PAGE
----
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Medics raise concerns over staff shortages ahead of health board’s hospitals shake up

23 May 2022 5 minute read
Morriston Hospital Swansea image by Sarah Morgan Jones

Richard Youle, local democracy reporter

Medics generally support plans to turn Swansea Bay’s three main hospitals into centres of excellence but have expressed deep-seated concerns about staff shortages, according to a report.

One consultant physician described staffing issues as “an ongoing and repetitive problem”, requiring a lot of money to be spent on locum doctors.

“All the (medical) specialties are constantly moving doctors and locums around, just to get us through the day,” said the physician.

Another said that doctors were “juggling a lot of balls in the air” to keep things going, according to the report by the Royal College of Physicians (RCP) Cymru.

A lack of beds was another issue raised by medics and trainees during a virtual visit to Morriston and Singleton hospitals by three senior RCP representatives last November.

The RCP Cymru report cited a sense of team spirit among medics and that trainee doctors said they would return to Swansea Bay University Health Board, which covers Swansea and Neath Port Talbot, to work as consultants.

But workforce concerns – a national challenge – came up again and again. The report said that in 2021, 59% of consultant physician posts advertised in Wales went unfilled.

Under a health board programme called Changing for the Future, Morriston Hospital will be the centre of excellence for urgent and emergency care, complex care, specialist care and regional surgery.

Singleton will be the centre of excellence for planned healthcare, women’s health, cancer care and diagnostic tests and routine day surgery.

And Neath Port Talbot Hospital will be the centre of excellence for orthopaedic and spinal care. It will also host rehabilitation, rheumatology, outpatients, day surgery and a seven-day a week minor injury unit.


RCP Cymru has recommended the health board addresses two “immediate” priorities: developing a workforce plan plan setting out health and care workforce numbers and the projected numbers needed for the next five to 10 years, alongside a recruitment and retention strategy; and a phased rather than sudden move to the centres of excellence model.

It also recommended an increase in staff numbers as a pre-requisite to bringing together acute medicine onto the Morriston site, and involving clinicians not only in discussion and development but in decision-making about changes to the way medicine was planned and delivered.

The report said there was real concern that there were not enough nurses, allied health professionals and physician associates – general healthcare professionals – to handle the extra workload caused by combining the acute intake at one hospital while maintaining planned care, elective surgery and cancer services at another.

One contributor to the report claimed that nurse staffing levels were “diabolical.”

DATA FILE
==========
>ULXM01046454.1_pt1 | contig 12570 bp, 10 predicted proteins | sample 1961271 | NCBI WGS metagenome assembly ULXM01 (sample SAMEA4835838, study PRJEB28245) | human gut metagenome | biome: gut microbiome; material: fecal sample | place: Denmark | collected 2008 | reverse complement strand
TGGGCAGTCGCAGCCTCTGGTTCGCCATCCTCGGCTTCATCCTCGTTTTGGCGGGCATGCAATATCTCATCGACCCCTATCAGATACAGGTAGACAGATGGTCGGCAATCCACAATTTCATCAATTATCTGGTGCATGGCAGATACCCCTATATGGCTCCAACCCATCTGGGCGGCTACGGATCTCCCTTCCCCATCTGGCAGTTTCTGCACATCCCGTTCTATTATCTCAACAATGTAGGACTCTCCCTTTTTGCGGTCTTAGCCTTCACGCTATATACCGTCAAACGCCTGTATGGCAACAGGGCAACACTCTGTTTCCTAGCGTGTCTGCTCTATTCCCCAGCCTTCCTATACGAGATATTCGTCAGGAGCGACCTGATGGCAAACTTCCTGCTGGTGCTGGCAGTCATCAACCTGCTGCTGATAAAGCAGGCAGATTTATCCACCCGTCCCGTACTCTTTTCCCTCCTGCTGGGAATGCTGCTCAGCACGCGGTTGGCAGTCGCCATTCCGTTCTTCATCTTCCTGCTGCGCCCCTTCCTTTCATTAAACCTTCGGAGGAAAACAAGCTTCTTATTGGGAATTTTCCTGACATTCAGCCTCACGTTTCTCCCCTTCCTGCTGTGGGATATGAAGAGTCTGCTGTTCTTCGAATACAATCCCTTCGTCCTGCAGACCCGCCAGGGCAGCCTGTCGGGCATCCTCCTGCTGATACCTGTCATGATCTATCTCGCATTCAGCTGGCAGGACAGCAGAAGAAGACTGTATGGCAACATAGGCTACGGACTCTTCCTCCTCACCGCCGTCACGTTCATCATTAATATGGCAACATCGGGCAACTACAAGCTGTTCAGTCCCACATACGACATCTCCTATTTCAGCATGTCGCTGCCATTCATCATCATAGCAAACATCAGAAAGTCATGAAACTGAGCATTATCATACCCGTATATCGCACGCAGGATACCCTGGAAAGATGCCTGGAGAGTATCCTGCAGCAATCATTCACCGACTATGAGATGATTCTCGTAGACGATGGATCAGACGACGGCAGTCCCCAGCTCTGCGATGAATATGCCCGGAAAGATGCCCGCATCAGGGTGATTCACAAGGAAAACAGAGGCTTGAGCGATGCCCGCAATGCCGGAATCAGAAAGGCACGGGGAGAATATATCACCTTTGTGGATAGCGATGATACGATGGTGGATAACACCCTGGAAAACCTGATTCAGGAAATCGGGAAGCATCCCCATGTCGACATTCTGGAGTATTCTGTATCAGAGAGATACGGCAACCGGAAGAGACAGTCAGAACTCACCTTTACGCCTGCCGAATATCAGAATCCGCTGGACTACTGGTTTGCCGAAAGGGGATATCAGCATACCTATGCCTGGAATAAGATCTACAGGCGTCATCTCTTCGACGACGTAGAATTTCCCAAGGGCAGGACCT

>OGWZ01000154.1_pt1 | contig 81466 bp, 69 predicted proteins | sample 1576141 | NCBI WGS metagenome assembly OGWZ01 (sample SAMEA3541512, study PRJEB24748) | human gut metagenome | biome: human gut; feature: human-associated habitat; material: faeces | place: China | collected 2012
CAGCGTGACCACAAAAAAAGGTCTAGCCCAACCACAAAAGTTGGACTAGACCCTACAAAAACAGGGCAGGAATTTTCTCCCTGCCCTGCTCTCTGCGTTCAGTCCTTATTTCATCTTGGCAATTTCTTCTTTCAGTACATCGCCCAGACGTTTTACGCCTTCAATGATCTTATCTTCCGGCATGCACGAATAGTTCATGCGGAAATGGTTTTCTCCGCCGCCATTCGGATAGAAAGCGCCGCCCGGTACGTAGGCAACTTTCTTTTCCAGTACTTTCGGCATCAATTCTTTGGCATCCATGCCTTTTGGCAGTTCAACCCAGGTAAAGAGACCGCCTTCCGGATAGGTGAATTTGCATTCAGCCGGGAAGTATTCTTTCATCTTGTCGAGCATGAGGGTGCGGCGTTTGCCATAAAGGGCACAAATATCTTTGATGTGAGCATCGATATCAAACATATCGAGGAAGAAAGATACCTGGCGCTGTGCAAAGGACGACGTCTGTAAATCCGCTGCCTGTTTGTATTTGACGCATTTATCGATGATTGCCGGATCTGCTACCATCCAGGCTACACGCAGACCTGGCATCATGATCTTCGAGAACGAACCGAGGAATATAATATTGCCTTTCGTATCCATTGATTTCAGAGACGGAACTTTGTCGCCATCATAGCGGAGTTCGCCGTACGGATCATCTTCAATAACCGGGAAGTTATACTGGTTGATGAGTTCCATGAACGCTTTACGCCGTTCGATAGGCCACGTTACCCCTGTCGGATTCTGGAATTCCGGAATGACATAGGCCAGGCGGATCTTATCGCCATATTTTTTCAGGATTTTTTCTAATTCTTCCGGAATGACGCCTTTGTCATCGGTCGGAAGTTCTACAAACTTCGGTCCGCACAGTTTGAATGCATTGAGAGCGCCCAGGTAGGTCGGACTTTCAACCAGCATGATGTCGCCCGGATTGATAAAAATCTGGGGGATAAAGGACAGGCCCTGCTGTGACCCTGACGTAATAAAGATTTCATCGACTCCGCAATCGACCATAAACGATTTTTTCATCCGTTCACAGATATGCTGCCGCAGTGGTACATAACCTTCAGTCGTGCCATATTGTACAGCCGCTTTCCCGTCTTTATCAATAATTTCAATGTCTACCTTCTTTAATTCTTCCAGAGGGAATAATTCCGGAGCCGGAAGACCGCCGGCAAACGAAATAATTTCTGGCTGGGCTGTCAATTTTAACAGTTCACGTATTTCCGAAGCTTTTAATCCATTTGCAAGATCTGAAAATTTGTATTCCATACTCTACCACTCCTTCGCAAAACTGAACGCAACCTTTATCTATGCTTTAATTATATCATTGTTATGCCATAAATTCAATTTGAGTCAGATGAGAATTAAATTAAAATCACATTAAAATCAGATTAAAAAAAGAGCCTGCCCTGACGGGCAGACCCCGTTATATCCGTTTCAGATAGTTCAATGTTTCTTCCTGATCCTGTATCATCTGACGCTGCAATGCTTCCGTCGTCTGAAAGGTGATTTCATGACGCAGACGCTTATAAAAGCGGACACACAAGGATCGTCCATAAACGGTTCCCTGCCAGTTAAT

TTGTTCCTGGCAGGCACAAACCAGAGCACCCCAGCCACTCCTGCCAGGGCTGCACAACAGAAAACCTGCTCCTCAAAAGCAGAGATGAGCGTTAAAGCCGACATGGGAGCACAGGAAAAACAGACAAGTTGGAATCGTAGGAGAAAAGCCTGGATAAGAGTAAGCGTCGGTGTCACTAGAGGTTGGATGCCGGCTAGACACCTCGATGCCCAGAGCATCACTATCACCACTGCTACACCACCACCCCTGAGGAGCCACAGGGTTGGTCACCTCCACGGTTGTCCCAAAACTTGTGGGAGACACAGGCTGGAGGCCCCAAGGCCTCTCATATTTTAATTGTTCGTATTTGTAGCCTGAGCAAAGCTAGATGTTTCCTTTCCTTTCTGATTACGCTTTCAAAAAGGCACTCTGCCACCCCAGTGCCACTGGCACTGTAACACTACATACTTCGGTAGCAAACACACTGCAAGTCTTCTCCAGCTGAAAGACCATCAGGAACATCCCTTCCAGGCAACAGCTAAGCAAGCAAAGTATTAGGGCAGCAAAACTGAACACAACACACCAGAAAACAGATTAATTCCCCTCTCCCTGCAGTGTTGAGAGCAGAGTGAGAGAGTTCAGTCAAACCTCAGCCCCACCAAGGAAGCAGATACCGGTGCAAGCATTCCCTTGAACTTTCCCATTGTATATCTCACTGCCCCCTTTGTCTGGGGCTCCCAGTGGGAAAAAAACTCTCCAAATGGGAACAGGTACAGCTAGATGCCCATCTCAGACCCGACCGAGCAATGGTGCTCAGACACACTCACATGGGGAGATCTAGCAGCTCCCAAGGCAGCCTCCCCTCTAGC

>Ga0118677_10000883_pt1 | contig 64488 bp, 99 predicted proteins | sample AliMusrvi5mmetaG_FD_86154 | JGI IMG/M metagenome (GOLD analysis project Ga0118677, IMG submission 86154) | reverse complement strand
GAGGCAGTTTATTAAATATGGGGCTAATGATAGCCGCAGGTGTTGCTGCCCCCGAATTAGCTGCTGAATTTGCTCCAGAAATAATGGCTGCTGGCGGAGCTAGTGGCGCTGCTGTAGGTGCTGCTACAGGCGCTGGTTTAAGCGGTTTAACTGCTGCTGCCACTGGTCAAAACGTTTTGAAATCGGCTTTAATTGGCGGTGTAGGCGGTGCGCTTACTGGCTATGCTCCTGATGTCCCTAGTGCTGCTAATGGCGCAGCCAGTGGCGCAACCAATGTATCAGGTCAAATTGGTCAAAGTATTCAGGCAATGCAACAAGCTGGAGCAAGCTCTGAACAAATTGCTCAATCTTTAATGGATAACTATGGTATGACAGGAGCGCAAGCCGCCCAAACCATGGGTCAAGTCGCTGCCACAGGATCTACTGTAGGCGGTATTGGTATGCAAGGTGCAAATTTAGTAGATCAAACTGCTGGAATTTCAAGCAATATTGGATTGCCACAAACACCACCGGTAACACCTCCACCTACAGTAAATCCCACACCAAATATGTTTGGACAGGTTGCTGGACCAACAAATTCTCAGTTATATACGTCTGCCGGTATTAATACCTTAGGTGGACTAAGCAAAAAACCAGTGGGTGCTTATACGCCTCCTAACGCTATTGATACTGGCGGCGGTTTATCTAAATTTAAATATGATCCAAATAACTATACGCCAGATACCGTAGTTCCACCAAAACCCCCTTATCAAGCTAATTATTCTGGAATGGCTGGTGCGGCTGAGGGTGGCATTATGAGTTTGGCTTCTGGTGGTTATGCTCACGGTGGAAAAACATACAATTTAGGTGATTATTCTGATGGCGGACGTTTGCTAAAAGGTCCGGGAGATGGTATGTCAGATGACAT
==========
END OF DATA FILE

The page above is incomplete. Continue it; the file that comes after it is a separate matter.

RCP Cymru said health board chiefs acknowledged staffing issues at a wider level and that they were trying to make roles more attractive.


The health board also argued it had changed ways of working and improved recruitment to some hard-to-fill specialties. The report said the health board also recognised that a “critical mass” of physicians was needed to practise specialty medicine and deliver general medicine effectively, and that the changes coming would achieve this.

The health board employs around 12,500 staff and spends around £1 billion per year on services for the 390,000 people who live in Swansea Bay.

The report said medics were split on the issue of patient backlogs. In some specialties it was felt that waiting lists were becoming a constant juggle, targets were not being met, and this was having an impact on patient safety. Other specialties felt their waiting lists had improved, but that there were fewer doctors on the acute rota as a result.

Consultants, meanwhile, agreed that trainees were struggling to attend outpatient clinics, which was a crucial part of their education and contributed to their career progression.


One consultant physician said: “We’ve got devoted and hard-working juniors and I feel quite bad I’m not able to offer them the training that they once had.”

RCP president Dr Andrew Goddard said in the forward to the report: “The new plans for reconfiguration of services seem very sensible. However, I’m afraid the real success of these changes will depend entirely on having enough staff.”

Dr Olwen Williams, RCP vice-president for Wales, said the visit was very positive and enjoyable.

“However, the issue that came through time and time again was the impact of staff shortages on workload, teaching and waiting lists,” she said.

In response, the health board’s medical director, Dr Richard Evans, welcomed the report.

“Clinicians have been at the forefront of the discussions on the new model of care and this new service model will provide better care for patients delivered by our highly dedicated clinical teams,” he said.

“It is vital that our design of the service includes the right staff numbers to deliver an excellent service, which will include existing staff as well as new staff.”

Dr Evans added: “As we finalise the detail and timing of the plans, we will be discussing these with our staff through a staff consultation programme. There won’t be an ‘overnight switchover’ and in the coming weeks we will be setting out the timescales for these changes and the way in which we transition from our current model of working to the new one.”

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